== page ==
The latest findings in neuroscience are increasingly affecting the justice system in America. Owen Jones, professor of law and biology at Vanderbilt University, explores where neurolaw is making its mark and where the discipline is heading.
One significant finding from MRI scanners is that the adolescent brain continues to develop right into the early- and mid-twenties. The fact that we are not ‘adults’ at age 18 is having big repercussions in the legal system.
In San Francisco, the entire way that young offenders of crimes such as armed robbery up to the age of 25 are treated is adapting to the brain data.
More and more, neuroscientists are testifying in courts, often to mitigate sentences including the death penalty in juveniles. Other times, they highlight rare brain abnormalities that cause violent and antisocial behaviour, which helps justify a lighter sentence.
However, young brains are still malleable. In Wisconsin, brain imaging of juvenile prisoners can detect psychopathic markers. Once identified, staff can employ techniques to de-programme those antisocial traits and rehabilitate prisoners to ready them for, they hope, a crime-free life outside.
And this is simply the first generation of neurolaw – where to next?
From the programme’s website:
Since losing her husband to a terminal illness, and watching his kidneys fail, Pamela has felt a burning desire to try to help someone else escape a similar fate.
A year after his death, she writes to her local hospital to ask if she can become an ‘altruistic’ donor, and donate one of her kidneys to a stranger. To her horror, she receives a letter back saying that she is ‘too old’. Undeterred, she approaches a transplant surgeon at another hospital, and he agrees to see her.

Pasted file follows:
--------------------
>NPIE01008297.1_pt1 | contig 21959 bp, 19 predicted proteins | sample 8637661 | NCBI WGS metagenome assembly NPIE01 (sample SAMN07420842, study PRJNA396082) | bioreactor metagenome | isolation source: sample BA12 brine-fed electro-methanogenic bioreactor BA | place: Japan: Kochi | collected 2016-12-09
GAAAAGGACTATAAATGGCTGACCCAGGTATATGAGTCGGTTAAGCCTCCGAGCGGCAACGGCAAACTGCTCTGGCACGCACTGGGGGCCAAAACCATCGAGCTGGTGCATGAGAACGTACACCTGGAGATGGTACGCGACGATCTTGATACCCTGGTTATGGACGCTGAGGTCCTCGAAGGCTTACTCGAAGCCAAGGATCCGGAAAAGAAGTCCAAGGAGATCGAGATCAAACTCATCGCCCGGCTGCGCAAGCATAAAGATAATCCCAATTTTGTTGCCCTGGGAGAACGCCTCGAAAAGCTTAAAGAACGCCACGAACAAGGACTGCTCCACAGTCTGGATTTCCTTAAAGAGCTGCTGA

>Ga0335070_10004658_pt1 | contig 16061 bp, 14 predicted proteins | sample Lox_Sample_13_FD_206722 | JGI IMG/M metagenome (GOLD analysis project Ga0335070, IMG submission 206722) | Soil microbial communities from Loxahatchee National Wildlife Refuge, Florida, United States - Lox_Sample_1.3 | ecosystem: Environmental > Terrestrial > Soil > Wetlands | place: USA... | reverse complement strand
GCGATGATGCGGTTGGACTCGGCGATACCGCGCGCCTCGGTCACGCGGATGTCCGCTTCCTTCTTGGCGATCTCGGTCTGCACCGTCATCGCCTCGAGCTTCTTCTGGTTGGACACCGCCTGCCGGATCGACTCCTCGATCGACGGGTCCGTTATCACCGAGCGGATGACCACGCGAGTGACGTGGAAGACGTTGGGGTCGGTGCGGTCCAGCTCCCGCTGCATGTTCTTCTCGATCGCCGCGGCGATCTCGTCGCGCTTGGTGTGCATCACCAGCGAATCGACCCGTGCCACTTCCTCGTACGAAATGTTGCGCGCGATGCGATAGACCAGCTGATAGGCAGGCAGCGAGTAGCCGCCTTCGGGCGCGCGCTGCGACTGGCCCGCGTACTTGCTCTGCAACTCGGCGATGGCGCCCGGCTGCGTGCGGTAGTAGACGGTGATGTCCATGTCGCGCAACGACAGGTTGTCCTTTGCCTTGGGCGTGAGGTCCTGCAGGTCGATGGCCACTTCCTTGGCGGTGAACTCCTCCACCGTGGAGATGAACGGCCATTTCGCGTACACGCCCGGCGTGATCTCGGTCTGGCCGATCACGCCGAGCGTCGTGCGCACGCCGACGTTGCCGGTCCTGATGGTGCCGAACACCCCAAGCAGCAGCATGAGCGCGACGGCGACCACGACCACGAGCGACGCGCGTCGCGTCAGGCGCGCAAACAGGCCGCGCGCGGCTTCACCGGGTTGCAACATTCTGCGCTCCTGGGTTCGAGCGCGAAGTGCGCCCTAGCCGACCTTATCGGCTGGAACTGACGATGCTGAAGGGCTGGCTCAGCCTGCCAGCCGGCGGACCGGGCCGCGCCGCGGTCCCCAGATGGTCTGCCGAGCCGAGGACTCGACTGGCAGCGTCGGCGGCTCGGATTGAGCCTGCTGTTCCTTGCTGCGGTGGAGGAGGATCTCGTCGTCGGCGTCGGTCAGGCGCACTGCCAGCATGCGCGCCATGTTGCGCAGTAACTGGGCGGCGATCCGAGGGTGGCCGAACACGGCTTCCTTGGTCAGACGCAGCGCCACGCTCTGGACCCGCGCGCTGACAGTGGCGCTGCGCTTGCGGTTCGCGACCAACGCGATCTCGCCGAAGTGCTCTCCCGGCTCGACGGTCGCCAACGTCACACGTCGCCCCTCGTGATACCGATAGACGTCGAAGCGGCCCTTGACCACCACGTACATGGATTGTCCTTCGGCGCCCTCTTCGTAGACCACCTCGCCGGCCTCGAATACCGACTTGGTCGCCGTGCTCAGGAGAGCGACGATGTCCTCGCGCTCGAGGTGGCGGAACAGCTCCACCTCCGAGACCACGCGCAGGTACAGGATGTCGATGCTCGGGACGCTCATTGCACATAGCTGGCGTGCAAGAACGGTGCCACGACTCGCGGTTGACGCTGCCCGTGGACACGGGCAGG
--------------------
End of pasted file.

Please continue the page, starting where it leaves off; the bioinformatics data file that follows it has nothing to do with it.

To the surgeon, Pamela appears fit and extremely determined. But for a potential donor, she’s also rather unusual – she’s eighty two years old.
Should Pamela be allowed to donate? What are the risks to her – both of the operation itself, and of being left with only one kidney? And, if the team allow her to donate, who should receive such an elderly organ?
16th April 2010, Wellcome Trust, 183 Euston Road, London.
Following the recent Department of Health Report, Achieving Age Equality in Health and Social Care, UCL is pleased to announce a free one day conference on the topic of how the NHS should deal with questions of age when making decisions about which treatments to fund at the end of life.
This conference is supported by the UCLH/UCL Comprehensive Biomedical Research Centre and the UCL Wellcome Trust Centre for the History of Medicine.
09.30 Coffee and registration
10.15 How does NICE view age? Andrew Stevens (Birmingham)
11.00 Age weighting and the QALY. Mark Sculpher (York)
12.00 Age discrimination: some analytical issues. John Macnicol (LSE)
01.45 Life saving treatments and the QALY. Aki Tsuchiya (Sheffield)
02.45 Is the rule of rescue dead? Sarah Edwards (UCL)
04.00 What matters in extending life? Jo Wolff (UCL)
This event is free but to register please email email@example.com and await confirmation.
Further details of the conference available here.
For all other enquiries, please contact Sarah Edwards
(firstname.lastname@example.org) or Jo Wolff (email@example.com).